Our plan is to purchase off-the-shelf golf carts; these vehicles need to be modified to support drive-by-wire control. This will require interfacing with some of the vehicle's electronics (for throttle and brake) and mounting a motor to the steering column. Members of this team will also perform physical modifications to the vehicle to mount sensors, computers, antennas, etc.
Sensing, Localization, and Control
A fully-autonomous vehicle is very complicated; our plan is to keep things simple. We will begin by using a combination of dead-reckoning (using inertial measurement units, odometry, and GPS) along with following a colored line on the ground. The vehicle must then follow this line.
Our system is useless unless users can summon a vehicle. The mobile applications team will develop an HTML5 application that allows users to request a vehicle. Think Uber app, but with autonomous cars.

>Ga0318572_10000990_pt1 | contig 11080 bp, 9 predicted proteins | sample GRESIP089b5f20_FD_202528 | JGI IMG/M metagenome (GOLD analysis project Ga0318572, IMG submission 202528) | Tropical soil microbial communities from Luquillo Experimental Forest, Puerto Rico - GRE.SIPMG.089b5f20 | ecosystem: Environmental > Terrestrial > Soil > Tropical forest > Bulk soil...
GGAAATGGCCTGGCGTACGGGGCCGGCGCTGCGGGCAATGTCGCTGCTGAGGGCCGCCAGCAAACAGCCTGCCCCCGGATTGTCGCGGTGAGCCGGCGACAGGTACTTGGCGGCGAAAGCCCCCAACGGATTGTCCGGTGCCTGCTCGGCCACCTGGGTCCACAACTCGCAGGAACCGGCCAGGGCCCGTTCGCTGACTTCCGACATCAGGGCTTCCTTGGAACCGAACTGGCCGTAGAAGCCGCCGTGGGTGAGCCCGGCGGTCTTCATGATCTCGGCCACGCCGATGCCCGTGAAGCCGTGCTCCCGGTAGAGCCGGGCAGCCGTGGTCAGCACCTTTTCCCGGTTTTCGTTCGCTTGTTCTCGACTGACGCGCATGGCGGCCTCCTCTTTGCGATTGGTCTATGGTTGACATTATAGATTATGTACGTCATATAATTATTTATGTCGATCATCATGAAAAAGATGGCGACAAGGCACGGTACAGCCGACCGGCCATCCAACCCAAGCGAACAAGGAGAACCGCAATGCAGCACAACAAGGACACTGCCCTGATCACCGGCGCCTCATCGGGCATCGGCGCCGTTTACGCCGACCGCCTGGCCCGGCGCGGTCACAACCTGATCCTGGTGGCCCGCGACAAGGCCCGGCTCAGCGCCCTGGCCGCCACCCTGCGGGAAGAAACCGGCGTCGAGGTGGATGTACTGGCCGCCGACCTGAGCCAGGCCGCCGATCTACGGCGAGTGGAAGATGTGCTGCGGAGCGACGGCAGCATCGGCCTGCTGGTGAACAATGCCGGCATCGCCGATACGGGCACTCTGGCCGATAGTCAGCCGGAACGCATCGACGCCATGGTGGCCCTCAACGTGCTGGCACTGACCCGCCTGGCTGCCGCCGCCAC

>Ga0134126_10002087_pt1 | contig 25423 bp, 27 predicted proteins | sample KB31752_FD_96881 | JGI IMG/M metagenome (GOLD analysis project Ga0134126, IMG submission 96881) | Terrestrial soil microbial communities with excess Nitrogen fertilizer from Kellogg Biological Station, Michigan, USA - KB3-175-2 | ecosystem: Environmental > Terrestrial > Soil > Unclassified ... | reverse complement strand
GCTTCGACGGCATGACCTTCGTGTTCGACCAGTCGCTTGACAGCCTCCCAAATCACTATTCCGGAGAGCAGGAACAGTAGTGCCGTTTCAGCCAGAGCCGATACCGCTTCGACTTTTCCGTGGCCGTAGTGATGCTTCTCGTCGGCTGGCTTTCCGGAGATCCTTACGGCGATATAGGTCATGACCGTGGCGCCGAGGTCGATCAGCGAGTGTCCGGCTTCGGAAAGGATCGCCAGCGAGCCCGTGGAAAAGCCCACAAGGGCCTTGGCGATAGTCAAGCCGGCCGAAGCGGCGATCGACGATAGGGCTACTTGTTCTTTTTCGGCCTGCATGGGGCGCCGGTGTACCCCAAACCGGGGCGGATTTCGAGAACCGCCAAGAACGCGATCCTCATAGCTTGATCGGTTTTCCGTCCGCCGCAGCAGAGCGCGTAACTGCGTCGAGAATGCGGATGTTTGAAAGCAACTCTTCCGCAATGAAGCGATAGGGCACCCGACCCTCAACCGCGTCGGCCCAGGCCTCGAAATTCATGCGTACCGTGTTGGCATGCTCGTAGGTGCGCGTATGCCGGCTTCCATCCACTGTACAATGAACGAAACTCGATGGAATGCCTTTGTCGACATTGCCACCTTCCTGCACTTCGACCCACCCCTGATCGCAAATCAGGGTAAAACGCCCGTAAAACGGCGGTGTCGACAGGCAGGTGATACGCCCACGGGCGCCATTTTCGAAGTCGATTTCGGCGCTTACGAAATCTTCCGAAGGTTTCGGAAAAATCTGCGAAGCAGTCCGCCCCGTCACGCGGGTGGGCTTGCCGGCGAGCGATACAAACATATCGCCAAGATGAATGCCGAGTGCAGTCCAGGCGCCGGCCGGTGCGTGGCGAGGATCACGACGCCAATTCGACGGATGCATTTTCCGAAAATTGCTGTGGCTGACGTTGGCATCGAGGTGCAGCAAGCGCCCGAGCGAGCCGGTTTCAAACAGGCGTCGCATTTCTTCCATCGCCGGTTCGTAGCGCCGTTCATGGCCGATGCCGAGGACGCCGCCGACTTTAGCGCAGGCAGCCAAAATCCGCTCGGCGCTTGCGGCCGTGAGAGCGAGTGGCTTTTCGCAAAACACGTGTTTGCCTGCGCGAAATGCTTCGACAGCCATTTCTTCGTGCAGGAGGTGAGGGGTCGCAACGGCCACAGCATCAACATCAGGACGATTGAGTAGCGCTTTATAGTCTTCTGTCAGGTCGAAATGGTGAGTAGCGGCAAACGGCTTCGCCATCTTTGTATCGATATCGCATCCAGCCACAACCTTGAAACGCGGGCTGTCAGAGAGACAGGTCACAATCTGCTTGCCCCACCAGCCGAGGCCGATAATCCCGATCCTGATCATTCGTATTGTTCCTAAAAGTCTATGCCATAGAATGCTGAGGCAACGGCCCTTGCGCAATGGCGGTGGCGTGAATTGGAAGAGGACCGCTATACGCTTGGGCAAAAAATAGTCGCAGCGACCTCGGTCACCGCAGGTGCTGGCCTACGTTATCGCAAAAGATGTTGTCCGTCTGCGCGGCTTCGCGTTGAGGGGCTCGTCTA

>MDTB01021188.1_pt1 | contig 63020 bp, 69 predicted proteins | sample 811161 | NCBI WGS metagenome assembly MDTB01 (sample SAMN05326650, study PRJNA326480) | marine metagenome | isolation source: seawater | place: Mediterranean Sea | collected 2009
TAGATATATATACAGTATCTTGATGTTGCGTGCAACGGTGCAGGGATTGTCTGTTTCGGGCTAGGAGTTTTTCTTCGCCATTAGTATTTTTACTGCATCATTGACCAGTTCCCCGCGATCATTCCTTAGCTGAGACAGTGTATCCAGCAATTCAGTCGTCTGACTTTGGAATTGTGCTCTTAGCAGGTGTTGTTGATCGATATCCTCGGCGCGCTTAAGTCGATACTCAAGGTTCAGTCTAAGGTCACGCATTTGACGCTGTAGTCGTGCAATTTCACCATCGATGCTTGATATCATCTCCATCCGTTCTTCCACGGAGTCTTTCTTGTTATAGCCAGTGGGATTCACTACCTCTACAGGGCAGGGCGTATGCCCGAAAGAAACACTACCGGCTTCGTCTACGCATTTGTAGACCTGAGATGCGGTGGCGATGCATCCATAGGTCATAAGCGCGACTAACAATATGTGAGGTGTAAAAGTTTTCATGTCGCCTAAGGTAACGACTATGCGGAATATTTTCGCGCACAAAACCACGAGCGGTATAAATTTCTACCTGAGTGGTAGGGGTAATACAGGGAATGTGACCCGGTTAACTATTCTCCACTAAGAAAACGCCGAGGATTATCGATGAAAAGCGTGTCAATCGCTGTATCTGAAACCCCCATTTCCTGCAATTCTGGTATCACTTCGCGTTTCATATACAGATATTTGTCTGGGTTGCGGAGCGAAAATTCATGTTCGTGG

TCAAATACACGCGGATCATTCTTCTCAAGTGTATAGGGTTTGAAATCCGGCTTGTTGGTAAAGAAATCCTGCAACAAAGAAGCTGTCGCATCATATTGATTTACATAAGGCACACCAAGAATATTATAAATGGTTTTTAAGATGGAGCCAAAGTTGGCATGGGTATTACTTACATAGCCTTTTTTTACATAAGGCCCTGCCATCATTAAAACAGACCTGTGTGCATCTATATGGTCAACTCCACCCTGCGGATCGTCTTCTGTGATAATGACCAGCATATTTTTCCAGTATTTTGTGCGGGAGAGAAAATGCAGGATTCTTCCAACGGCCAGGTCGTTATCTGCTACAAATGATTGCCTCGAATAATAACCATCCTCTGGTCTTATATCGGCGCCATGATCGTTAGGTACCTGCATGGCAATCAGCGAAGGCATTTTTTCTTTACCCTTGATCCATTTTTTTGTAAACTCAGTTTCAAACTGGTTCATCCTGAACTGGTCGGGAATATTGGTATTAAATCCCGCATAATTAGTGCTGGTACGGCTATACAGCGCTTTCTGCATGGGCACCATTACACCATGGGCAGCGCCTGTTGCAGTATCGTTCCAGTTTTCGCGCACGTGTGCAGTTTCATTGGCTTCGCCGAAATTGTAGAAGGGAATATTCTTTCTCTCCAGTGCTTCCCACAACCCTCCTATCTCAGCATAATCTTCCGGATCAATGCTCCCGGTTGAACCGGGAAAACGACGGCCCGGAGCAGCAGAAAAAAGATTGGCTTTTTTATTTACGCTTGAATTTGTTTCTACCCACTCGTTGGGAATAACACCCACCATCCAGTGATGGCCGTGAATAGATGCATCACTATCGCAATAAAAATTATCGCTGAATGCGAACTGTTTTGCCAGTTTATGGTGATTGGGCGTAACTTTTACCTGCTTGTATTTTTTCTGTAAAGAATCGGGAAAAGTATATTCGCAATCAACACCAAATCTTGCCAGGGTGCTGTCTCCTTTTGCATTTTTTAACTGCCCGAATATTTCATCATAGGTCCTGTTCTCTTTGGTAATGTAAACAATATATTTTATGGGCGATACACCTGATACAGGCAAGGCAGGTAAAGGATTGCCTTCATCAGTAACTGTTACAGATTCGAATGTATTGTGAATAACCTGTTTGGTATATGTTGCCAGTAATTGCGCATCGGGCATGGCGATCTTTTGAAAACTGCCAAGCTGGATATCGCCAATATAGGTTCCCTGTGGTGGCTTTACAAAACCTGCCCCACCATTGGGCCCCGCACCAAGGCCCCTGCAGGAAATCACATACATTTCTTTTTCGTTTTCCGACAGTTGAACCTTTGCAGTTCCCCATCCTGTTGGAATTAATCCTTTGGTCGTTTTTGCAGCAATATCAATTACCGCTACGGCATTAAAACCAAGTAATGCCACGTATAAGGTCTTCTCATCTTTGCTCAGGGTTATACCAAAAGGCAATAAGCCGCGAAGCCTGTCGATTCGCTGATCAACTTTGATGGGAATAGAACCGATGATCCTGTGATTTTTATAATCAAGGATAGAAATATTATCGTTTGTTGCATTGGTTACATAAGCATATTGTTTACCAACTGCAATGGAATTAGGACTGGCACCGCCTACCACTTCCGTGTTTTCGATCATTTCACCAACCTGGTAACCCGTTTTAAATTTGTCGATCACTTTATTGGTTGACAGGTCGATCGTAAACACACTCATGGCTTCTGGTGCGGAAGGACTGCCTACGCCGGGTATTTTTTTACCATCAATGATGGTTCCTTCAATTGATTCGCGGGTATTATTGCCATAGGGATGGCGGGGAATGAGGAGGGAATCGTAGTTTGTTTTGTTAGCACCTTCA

Operations and Optimization
An important part of this system is scheduling vehicles across the various requests made by users. This is an interesting (and difficult) optimization problem, since we can arrange for rendezvous with users at their door (when demand is low) or at a convenient intersection (when demand is high).
Edwin Olson is an Associate Professor in Computer Science and Engineering and heads the APRIL Robotics Laboratory. His research centers around multi-robot coordination, mapping, and autonomous vehicles.
Ryan Eustice is an Associate Professor in Naval Architecture and Marine Engineering and heads the PeRL Laboratory. He is an expert in underwater robots, autonomous vehicles, and robot perception.